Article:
- to name or assign to a position, an office, or the like; designate: to appoint a new treasurer; to appoint a judge to the bench.
- to determine by authority or agreement; fix; set: to appoint a time for the meeting.
- Law. to designate (a person) to take the benefit of an estate created by a deed or will.
- to provide with what is necessary; equip; furnish: They appointed the house with all the latest devices.
- Archaic. to order or establish by decree or command; ordain; constitute: laws appointed by God.
- Obsolete. to point at by way of censure.
- Obsolete. to ordain; resolve; determine.
Origin of appoint
Synonyms for appointSee more synonyms for on Thesaurus.com
Antonyms for appoint
Examples from the Web for reappointed
Contemporary Examples of reappointed
Greenspan was presiding over a broad expansion when he was reappointed.Janet Yellen’s Historic Nomination For Federal Reserve Chairwoman
October 9, 2013
Leonhart, initially selected under George W. Bush, was reappointed by President Obama as the head of the DEA.New Jersey Patients in Pain Over Scarcity of Medical Marijuana
February 7, 2013
Monti could be—and many say should be—reappointed if whoever wins decides to keep him on.Brace Yourself, Italy’s Politicians Will Soon Return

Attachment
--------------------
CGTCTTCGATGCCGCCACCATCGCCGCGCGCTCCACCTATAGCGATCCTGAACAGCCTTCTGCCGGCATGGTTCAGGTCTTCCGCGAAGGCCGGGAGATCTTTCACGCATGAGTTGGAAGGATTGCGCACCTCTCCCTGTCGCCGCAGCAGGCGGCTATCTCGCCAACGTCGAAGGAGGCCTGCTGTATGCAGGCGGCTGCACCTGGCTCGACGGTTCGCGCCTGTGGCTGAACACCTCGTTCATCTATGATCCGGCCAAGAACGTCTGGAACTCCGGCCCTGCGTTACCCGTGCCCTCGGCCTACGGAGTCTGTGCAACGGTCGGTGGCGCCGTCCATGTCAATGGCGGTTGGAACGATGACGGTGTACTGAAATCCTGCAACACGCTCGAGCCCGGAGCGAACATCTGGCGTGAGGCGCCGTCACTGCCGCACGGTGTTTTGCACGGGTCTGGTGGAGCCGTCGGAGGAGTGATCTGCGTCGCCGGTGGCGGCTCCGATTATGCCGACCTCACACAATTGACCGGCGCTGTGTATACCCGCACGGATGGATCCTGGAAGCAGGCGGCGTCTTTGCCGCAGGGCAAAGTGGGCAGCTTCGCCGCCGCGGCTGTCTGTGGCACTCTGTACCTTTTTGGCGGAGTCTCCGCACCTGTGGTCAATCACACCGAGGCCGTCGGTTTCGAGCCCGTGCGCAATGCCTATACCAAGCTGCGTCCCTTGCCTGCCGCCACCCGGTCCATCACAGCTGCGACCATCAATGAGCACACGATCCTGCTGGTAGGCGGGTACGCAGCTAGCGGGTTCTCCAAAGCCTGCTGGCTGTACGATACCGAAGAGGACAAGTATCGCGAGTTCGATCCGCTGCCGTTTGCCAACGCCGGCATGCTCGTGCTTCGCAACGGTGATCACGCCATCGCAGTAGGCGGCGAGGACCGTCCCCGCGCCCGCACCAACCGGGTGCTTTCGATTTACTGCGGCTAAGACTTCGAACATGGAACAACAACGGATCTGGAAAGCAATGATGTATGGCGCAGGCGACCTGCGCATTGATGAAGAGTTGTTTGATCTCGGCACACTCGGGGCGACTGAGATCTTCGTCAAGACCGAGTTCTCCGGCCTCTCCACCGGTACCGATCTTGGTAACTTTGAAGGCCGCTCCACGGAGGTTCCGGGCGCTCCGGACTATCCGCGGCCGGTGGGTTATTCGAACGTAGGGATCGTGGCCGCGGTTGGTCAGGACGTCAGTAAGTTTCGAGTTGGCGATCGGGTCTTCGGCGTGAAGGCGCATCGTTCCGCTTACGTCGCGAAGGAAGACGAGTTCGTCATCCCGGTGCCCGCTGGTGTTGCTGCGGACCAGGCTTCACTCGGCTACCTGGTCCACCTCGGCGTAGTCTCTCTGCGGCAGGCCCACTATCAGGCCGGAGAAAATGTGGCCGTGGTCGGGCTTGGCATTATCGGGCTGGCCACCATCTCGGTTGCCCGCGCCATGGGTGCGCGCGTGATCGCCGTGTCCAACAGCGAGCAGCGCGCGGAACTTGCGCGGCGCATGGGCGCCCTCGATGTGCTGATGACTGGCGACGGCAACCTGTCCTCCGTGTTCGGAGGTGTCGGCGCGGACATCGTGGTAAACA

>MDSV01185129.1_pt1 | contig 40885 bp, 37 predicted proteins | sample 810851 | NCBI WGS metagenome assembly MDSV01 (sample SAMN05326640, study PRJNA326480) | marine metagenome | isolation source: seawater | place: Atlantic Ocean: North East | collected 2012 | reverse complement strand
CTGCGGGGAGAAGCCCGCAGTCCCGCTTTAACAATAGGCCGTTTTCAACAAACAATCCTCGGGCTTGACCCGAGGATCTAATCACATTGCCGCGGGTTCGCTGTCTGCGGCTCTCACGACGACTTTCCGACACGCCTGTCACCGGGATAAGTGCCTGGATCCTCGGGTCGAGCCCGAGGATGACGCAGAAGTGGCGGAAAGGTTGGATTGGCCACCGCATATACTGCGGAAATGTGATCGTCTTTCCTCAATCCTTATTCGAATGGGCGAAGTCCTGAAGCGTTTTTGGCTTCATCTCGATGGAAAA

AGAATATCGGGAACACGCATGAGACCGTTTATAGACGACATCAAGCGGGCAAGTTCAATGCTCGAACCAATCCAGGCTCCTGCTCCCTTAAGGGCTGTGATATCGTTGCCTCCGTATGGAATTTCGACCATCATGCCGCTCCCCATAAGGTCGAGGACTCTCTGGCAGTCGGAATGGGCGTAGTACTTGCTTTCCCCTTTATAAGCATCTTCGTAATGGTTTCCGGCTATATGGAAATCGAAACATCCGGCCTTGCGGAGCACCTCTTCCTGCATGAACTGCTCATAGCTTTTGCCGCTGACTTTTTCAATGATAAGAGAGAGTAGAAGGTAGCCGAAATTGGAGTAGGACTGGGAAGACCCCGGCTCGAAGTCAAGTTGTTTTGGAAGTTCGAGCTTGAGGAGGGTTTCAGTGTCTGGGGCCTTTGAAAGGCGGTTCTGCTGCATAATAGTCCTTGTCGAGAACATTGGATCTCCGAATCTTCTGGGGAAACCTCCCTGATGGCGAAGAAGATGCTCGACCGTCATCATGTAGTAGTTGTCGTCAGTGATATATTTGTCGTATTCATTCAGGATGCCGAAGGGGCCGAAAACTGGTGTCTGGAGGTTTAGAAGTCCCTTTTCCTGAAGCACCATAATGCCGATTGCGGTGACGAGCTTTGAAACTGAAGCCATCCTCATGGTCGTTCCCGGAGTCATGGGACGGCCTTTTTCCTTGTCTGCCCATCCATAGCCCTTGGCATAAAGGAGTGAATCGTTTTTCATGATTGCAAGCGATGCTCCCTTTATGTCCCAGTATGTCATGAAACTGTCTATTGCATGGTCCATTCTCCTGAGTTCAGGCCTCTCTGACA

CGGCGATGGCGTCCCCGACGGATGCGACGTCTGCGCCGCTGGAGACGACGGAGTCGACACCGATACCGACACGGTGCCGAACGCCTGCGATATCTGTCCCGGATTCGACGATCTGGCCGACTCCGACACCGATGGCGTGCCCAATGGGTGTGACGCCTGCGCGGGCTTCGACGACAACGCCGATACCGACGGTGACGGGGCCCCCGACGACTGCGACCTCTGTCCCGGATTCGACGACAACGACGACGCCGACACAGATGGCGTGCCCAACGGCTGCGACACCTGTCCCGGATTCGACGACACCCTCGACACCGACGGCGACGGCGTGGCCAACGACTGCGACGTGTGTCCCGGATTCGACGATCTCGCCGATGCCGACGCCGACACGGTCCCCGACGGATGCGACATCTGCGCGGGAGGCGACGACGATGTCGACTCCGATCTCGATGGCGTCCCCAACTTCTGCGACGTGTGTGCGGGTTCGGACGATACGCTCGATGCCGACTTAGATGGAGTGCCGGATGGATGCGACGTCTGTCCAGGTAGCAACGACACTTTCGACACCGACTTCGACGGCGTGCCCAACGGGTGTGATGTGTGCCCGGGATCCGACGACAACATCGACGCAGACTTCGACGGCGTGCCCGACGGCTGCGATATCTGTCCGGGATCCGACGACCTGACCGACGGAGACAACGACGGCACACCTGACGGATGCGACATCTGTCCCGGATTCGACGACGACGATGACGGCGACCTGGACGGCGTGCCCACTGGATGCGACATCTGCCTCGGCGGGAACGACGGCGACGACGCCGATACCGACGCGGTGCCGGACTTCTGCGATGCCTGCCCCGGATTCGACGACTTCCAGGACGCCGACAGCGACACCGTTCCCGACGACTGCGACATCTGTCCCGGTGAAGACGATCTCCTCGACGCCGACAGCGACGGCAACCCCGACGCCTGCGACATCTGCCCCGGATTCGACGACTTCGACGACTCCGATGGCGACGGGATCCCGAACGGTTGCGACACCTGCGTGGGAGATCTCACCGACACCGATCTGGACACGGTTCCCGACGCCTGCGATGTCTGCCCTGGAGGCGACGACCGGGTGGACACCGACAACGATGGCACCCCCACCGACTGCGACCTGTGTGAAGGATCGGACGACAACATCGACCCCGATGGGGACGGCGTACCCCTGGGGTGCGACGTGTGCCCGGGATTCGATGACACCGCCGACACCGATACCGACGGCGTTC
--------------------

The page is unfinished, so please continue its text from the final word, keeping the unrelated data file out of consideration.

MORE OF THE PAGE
Barbie Latza Nadeau
November 4, 2012
In a colorful and widely repeated quote, Johnson explained why he reappointed Hoover.J. Edgar Hoover Unmasked
November 7, 2011
Historical Examples of reappointed
Platt issued an ultimatum that Payn must be reappointed or he would fight.Theodore Roosevelt and His Times
I've accepted your resignation, conscripted you again, and reappointed you——!A Man of the People
Cruzat was reappointed in September and served until November, 1787.
Elizabeth was reappointed maid of honour to her, still in her maiden name.Historic Oddities
In 1877-78, the committee, not having as yet acted, was reappointed.Nineteen Centuries of Drink in England
Richard Valpy French
- (also intr) to assign officially, as for a position, responsibility, etche was appointed manager
- to establish by agreement or decree; fixa time was appointed for the duel
- to prescribe or ordainlaws appointed by tribunal
- property law to nominate (a person), under a power granted in a deed or will, to take an interest in property
- to equip with necessary or usual features; furnisha well-appointed hotel
Word Origin for appoint
Word Origin and History for reappointed
late 14c., "to decide, resolve; to arrange the time of (a meeting, etc.)," from Anglo-French appointer, Old French apointier "make ready, arrange, settle, place" (12c.), from apointer "duly, fitly," from phrase à point "to the point," from a- "to" (see ad-) + point "point," from Latin punctum (see point (n.)). The ground sense is "to come to a point (about some matter)," therefore "agree, settle." Meaning "put (someone) in charge" is early 15c. Related: Appointed; appointing.